NFPA standards have an enormous impact on firefighter safety and efficiency, addressing staffing, risk management, fire apparatus, equipment, training, fire suppression systems, water supplies, and nearly every other aspect of fire department operations.
Understandably, firefighters often display more interest in topics of tactics and strategy than they do codes and standards. We were invited to a state fire chiefs’ convention a few years ago that included a Saturday morning session outlining and explaining current NFPA standards, and only five chiefs showed up. Early Sunday morning — definitely not prime time — we taught a class focusing on firefighting tactics and strategies applied to vacant building fires. The large classroom was filled, and the crowd overflowed into a hallway. While it is imperative that fire officers understand tactics and strategy, it is also important to ensure they understand how much standards can and do affect them.
NFPA standards have facilitated many improvements in firefighter safety. Probably the most significant milestone during our careers was the adoption of NFPA 1500, Fire Department Occupational Safety and Health Program, in 1987. Many in the fire service opposed NFPA 1500, accepting the proposition that fighting fires is a dangerous business and that anyone who couldn’t accept the risk should find another occupation. Forward-thinking firefighters recognized the danger and also acknowledged that firefighters were often subjected to unnecessary risks. Fortunately, the forward-thinking group prevailed. On the fireground, the NFPA 1500 risk management program takes the form of an incident action plan based on a risk-versus-benefit analysis designed to minimize the various dangers to firefighters.
As a result, the fireground is much different today than it was when we began our fire service careers. Back then, terms like “incident commander” and “accountability officer” weren’t part of the lexicon. Many firefighters wouldn’t wear self-contained breathing apparatus or even the older filter masks, because being the top “smoke eater” in a company was a badge of honor — and it also resulted in the deaths of firefighters who found themselves in oxygen-deficient environments. Burn injuries were also common, because many firefighters would operate in the interior of burning buildings dressed in what were essentially street clothes.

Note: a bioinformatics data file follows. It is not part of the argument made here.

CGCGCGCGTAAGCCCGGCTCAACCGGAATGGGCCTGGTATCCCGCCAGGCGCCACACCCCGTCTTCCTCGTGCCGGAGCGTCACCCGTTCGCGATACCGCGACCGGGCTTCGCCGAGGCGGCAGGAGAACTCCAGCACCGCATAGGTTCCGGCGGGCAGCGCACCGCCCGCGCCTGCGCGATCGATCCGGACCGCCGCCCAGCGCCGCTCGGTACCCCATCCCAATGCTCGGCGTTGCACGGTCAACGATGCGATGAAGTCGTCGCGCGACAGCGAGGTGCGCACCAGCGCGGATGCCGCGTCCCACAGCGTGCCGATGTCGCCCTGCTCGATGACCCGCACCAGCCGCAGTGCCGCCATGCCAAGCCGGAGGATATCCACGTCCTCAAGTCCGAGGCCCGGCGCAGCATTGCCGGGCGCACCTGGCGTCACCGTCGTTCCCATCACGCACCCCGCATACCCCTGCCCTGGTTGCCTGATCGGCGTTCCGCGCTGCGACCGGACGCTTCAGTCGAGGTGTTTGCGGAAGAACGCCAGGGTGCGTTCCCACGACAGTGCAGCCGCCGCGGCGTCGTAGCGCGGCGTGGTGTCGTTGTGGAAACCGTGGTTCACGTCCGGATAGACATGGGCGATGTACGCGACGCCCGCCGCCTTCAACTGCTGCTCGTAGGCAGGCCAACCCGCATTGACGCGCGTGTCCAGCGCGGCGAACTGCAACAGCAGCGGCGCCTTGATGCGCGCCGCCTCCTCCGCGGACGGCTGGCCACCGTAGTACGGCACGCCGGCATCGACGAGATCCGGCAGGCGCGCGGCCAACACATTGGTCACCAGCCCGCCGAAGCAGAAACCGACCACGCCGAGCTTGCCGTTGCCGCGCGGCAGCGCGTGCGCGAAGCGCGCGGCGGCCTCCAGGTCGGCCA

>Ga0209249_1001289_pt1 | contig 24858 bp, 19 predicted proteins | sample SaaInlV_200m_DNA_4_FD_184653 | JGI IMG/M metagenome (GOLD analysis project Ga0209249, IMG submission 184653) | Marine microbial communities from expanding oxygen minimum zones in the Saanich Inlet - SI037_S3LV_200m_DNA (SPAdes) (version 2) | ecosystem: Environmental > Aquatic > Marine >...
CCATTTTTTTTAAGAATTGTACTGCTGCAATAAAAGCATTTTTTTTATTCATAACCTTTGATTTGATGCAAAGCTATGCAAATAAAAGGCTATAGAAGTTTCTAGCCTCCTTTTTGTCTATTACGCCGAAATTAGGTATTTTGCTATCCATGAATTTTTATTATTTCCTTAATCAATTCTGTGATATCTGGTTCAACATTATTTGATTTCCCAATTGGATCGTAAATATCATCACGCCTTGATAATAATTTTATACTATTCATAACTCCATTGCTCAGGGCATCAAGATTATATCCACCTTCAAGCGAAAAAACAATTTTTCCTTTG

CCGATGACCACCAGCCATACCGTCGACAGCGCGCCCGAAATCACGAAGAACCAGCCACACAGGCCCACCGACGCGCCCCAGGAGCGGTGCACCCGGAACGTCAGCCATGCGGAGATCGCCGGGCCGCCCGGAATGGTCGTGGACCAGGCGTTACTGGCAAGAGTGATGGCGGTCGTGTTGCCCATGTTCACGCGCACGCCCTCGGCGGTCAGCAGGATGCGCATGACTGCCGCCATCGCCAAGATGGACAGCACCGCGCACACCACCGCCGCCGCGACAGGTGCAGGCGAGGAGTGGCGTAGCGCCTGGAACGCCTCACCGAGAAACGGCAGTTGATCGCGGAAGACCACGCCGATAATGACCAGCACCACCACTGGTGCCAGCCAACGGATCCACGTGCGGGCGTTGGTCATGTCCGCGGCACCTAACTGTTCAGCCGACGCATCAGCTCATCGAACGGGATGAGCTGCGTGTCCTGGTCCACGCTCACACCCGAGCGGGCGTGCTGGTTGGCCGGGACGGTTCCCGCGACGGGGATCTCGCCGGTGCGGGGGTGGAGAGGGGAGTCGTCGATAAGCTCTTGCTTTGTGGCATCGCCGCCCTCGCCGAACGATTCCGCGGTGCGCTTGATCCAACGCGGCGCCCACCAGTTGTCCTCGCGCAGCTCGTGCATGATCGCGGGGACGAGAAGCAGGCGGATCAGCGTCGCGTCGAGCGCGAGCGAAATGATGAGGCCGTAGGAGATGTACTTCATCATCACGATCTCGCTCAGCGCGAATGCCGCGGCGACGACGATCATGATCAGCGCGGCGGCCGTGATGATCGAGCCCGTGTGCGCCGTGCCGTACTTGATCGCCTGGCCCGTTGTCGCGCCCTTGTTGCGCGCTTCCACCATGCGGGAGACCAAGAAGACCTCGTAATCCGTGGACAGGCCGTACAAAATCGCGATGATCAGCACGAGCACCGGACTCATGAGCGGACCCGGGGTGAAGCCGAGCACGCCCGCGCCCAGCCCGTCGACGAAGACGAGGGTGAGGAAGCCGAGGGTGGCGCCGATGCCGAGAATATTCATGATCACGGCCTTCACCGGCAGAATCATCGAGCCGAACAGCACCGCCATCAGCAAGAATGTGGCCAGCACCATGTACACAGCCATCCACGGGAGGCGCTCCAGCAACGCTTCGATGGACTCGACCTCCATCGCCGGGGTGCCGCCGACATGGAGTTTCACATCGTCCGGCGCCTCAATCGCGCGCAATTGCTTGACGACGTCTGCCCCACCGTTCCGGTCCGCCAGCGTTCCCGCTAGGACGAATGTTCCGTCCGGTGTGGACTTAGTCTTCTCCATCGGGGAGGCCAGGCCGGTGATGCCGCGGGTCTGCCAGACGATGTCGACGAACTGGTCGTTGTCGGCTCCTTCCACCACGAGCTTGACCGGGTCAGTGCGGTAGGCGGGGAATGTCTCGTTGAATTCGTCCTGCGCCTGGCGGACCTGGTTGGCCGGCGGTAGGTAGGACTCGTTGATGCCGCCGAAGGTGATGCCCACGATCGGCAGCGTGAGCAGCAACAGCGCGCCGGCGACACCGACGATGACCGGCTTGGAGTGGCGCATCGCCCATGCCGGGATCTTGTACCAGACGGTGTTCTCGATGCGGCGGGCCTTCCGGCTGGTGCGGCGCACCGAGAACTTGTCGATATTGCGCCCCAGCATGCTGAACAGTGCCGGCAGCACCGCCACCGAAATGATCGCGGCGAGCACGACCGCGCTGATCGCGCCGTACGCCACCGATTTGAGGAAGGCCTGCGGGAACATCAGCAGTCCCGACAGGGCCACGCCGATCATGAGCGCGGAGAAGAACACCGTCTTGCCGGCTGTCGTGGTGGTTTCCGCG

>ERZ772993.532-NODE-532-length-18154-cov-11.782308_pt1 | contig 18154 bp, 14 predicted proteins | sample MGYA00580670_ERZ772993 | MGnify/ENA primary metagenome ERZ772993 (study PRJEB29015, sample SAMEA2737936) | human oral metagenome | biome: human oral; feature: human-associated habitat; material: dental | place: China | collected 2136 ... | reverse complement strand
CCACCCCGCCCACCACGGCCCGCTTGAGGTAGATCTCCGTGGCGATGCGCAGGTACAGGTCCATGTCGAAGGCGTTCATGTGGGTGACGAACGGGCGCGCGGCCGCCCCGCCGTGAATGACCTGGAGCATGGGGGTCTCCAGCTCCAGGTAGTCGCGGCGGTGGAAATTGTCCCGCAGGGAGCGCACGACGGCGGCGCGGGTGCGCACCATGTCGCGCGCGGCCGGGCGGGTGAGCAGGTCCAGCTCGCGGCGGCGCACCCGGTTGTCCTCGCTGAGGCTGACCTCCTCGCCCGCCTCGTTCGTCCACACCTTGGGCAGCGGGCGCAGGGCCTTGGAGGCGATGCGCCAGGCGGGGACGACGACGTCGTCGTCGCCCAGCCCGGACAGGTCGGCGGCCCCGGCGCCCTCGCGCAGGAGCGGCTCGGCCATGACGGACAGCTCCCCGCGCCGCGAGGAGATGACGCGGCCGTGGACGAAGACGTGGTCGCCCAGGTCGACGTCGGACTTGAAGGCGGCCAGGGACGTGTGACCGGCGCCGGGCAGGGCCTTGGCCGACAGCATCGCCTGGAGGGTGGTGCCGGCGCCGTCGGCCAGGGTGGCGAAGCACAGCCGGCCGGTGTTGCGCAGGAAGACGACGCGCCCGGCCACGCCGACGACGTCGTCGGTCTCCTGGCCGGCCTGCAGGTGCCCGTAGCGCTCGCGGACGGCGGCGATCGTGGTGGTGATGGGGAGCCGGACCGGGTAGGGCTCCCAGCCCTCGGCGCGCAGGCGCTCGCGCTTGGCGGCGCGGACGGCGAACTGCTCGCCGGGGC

NFPA statistics confirm that a comprehensive risk-management program can help dramatically reduce firefighter on-duty deaths.
Firefighter fatalities at the fireground each year are now typically a third of what they were in the late 1970s. Thanks to efforts by NFPA, the International Association of Fire Chiefs, the International Association of Fire Fighters, the United States Fire Administration, and many other organizations, firefighter deaths continue to trend downward. Without question, firefighting today is safer than it has ever been. About the only thing that has remained constant over the decades is the fire service mission of saving lives and property.
We began this column back in 2000 to provide information specifically for the fire service. As with our book, Structural Firefighting: Strategy and Tactics, the objective of the column was to prepare the fire officer to take command at structure fires by fully using available resources in a safe and effective manner. This is our final “Structural Ops” column, and we appreciate the opportunity to share our expertise with NFPA’s fire service readers. We also thank NFPA for providing the technical assistance to make a still-dangerous job significantly safer.
Ben Klaene is the former safety/training chief for the Cincinnati Fire Department. Russ Sanders is executive secretary of the Metro Fire Chiefs Association and the former chief of the Louisville Fire Department.